You should read this terrific post that Geoff Livingston has written for Mashable on social media lessons from the Haitian earthquake. There’s a ton of food for thought there.
But I’m following the Wyclef Jean/YÃ©le Haiti story closely and today saw this report in Gawker.
While I’m not jumping to conclusions (I’ll leave that to the appropriate authorities), I do think there are enough valid questions to make me think that non-profits should be extremely concerned about the long-term impact on fundraising.
Which, let’s face it, determines whether they get to carry out their mission effectively or not.
Here’s how I responded to Geoff’s post:
Nice post, Geoff. I think the other really important lesson here is that while the immediacy that social media allows is breathtaking, it is equally, if not more, important to do your research before using these channels and committing to a path, because it could potentially have far-reaching consequences. I write this in context of the Wyclef Jean/YÃ©le Haiti “rumblings,” which are growing louder by the day (and as you know, did a brief post on this last week). Day by day more organizations are bringing YÃ©le Haiti on as a recipient of fundraisers, telethons, etc., yet there is justifiable speculation as to the workings of this organization.
Please understand I am not pointing a finger at Mr. Jean personally; I have no doubt he has the best of intentions. But the desire to do good and administering effective relief operations are completely different things. If it turns out that all is well with YÃ©le Haiti, no one will be more relieved than me. But if not, a very many people will feel let down, which might, in turn, affect fundraising initiatives for non-profits, particularly of smaller/upcoming organizations; and possibly even the way they use social media in the future.
What do you think? Am I over-thinking this? Nothing to worry about? Please share your thoughts, over at Geoff’s post, or below, or both.
Social comments and analytics for this post…
This post was mentioned on Twitter by lindsaymallen: From @Shonali: “Aftershocks of a Different Kind” (re: charitable giving to #Haiti relief): http://bit.ly/6909wU…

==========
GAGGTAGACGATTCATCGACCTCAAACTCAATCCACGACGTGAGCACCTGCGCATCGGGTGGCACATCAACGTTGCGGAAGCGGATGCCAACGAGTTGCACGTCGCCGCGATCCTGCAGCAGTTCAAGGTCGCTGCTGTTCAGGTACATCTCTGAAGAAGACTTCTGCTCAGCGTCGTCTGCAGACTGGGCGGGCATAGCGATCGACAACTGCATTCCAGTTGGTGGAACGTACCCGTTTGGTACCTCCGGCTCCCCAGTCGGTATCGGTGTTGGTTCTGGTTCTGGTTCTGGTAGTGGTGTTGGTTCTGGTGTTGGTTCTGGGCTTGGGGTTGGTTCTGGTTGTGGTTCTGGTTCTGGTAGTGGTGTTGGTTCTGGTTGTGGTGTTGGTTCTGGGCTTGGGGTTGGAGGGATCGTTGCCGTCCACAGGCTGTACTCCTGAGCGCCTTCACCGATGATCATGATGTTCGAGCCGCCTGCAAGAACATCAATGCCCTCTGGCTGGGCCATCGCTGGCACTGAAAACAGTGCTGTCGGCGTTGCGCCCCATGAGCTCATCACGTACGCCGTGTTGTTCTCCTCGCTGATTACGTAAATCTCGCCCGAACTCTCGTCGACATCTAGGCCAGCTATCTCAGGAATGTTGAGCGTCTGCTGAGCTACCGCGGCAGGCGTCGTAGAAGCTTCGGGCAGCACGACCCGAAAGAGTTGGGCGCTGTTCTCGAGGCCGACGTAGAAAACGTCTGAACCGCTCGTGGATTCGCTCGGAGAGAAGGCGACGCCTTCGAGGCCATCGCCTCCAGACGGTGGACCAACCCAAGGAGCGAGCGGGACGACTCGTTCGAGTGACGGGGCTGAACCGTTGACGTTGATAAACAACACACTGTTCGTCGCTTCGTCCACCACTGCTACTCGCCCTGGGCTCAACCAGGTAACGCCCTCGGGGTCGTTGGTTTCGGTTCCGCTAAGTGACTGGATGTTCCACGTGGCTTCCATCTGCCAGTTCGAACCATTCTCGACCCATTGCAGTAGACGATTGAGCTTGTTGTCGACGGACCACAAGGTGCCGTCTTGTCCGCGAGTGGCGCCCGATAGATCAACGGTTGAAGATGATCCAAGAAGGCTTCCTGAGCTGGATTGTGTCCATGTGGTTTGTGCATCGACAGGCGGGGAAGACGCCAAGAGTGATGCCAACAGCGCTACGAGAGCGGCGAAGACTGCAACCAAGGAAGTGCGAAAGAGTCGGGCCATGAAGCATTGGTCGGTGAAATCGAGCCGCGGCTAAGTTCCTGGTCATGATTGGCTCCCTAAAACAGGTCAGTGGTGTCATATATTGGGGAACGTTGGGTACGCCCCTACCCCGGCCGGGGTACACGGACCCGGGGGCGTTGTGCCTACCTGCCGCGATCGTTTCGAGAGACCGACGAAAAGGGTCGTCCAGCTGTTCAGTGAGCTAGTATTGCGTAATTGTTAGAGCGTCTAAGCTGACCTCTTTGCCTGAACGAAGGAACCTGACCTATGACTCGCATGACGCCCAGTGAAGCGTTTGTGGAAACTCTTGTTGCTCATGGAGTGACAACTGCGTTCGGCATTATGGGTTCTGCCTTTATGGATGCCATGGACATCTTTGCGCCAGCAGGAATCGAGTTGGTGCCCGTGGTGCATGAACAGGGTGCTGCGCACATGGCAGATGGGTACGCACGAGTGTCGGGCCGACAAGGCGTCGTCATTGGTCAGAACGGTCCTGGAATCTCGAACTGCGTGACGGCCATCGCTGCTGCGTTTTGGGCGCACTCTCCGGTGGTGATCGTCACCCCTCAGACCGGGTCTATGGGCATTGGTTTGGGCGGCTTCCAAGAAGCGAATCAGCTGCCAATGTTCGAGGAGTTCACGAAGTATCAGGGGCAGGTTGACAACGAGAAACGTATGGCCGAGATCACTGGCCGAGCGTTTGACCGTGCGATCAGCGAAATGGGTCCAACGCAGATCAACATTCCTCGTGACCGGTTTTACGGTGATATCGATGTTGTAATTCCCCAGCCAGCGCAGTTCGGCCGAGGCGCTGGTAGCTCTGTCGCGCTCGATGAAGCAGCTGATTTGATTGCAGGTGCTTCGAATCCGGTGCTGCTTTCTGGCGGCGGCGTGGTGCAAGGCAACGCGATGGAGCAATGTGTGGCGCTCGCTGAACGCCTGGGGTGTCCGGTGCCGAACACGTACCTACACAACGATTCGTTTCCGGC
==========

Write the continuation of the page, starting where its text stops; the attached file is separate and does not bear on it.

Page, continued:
You bring up a great point, which Mary answered brilliantly. The Wyclef Jean phenomena is a common one, unfortunately. As in business, ANYONE can start a nonprofit, and there is no regulatory body. So it’s important as investors to vet where we want our charitable dollars to go.
If people don’t want to done that, I really suggest the Clinton Bush fund. They are vetting charities for the American people who want to send money for long term relief in Haiti, but don’t know where to begin.
Thanks Geoff, and Shonali. I did just finish my post that offers more detail on the issue of trust. I always worry that people will lose faith in giving if they don’t think their money is going to the correct place. Hoping our awareness plans can help. My post is at barbergp.com.
You both said it all. Thank you!
I love the generosity of more fortunate people this week and hope that warms the souls of those in Haiti. They have been in such dire straits for years that is makes the quake even more horrendous.
During these times of great need, it’s especially important people take precautions to make sure they give to trusted organizations. Funds need to go where the vast majority go directly to meet immediate needs.
Individuals can get great information about nonprofits from guidestar.org and also from you local United Way. It just takes a few extra minutes to make sure your hard-earned money goes to the people of Haiti who so desparately need it.
Thanks so much for stopping by, Mary. I think your points are extremely valid and Guidestar is a great resource. Too many folks don’t know where to do their research, especially in times like this – so thank you for pointing that out.